Rest-Hit the Pause Button
I’ve wandered a bit in my life. My travels have taken me to almost every state in the union (4 left to go). I have spent almost a year of my life in England (3-4 weeks at a time). I like to travel and those experiences of new landscapes and cultures have shaped me.
As much as I travel one of the best parts of any trip is coming home.
There is nothing more comfortable than sleeping in my own bed. There is a safety and security in being with my family and in the common, known surroundings of where I live. Home is my anchor in any storm. I realize for many this sense of home as a place where they are accepted, where they belong is missing. Having a place where you belong, where you know you are accepted and safe, is essential to our emotional well being. When it’s absent we feel it.
We often identify ourselves by what we do. You meet someone new and early in the conversation you will undoubtedly ask or be asked, “What do you do?” While we may find satisfaction, even some sense of identity in what we do, our worth is far more than the sum of our efforts. A key component of our identity actually comes from a deep understanding and appreciation of where we belong. For most people, that core place of belonging is called home.
You’ve probably heard it said, “We are human beings not human doings.” How you see yourself apart from what you do influences every aspect of your life. This self-awareness is rooted and strengthened by your sense of home: finding, embracing even celebrating where you belong.
Before I was a priest, a musician, a student (whatever my role), I was M.Q’s and June’s son. I belonged to them and with them. I was loved and cared for. I did not have to prove my worth or find my place, it was gifted to me. Now, wherever I go, whatever I do, wherever I live, I carry that sense of belonging with me. Home becomes an internal geography, knowing I belong.
One of the saddest words to me is Homeless. People need a place to live. That is not the homelessness I am referring to. The deep sadness of this word is when Homeless means a person does not feel like they belong anywhere. Their upbringing perhaps was not a comfort. It may have even been violent and fearful. They were robbed of this gift of belonging and in that sense they have never had a home. How blessed is when they find a group, a team, a neighborhood, a church, a club where they truly begin to experience that deep sense of acceptance and belonging.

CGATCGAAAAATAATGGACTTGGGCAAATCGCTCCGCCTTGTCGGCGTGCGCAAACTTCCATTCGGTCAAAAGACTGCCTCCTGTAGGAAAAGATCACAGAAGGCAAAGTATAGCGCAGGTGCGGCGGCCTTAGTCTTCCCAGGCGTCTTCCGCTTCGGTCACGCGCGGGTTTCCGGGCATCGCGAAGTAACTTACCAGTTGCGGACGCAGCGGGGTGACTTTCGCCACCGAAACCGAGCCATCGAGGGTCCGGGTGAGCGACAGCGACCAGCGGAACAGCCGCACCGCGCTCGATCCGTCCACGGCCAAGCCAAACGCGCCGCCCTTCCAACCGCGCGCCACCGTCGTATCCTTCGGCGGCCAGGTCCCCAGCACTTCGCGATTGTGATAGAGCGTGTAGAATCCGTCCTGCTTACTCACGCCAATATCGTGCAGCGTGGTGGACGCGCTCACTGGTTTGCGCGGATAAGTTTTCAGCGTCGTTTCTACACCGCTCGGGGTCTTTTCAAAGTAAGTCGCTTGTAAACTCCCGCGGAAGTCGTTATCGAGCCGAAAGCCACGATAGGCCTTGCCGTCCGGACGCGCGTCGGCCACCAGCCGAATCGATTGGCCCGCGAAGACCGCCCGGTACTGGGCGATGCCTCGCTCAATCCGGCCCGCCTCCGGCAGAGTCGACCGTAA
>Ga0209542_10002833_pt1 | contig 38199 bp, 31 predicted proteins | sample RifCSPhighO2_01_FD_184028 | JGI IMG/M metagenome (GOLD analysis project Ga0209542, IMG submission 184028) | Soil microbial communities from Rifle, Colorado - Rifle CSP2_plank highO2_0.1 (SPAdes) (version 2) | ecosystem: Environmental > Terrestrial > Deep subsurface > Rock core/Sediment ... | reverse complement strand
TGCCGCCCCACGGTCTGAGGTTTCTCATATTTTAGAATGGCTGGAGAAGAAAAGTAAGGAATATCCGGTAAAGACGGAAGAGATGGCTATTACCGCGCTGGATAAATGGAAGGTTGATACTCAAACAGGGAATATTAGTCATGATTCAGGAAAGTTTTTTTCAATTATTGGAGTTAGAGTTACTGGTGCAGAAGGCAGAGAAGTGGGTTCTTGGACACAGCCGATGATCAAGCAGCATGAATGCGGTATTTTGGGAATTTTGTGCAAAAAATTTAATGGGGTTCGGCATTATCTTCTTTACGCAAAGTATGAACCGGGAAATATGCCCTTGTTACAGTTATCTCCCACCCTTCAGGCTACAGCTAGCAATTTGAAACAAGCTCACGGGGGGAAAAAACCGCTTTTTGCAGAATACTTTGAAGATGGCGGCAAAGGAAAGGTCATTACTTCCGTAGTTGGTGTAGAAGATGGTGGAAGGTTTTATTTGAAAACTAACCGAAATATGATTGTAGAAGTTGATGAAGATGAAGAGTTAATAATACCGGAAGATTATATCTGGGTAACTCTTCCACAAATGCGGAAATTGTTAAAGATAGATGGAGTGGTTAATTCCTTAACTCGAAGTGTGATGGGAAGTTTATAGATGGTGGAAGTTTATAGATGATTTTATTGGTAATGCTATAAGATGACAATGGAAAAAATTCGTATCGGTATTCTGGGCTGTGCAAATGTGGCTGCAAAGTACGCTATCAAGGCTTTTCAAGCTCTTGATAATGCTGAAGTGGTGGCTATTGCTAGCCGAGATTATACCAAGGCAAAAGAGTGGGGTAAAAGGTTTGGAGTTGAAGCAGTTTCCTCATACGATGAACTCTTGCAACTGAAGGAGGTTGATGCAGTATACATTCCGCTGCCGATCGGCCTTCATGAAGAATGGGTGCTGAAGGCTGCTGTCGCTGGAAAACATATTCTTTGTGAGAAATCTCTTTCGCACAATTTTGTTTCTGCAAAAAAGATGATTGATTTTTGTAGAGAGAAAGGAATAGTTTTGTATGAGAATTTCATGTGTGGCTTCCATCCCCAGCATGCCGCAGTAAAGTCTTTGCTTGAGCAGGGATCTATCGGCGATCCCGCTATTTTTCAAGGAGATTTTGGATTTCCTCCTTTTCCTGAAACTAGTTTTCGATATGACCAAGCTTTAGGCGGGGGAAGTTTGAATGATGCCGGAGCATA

Today, if you know you belong, be thankful. If you see someone who doesn’t know this gift, be kind and offer them some of what you have been given. If you feel you do not belong, don’t give up. You can whisper a prayer. You can ask for help. All of us are on a journey to find our home and the place where we belong. Some may have been given a head start but we can all get there.
A Canterbury Partner
Church of the Incarnation began in 2006 and was birthed on the Canterbury campus. In 2010 the Church moved it’s operation back to Canterbury and became a partnered ministry. Having the congregation as a part of the fabric of all Canterbury is blesses so many. The ongoing worship, prayers and fellowship add to the health of this sacred space. Join them on a Sunday at 10:15am in the St. Augustine Chapel at Canterbury. You’ll be glad you did! http://incarnationcfl.com
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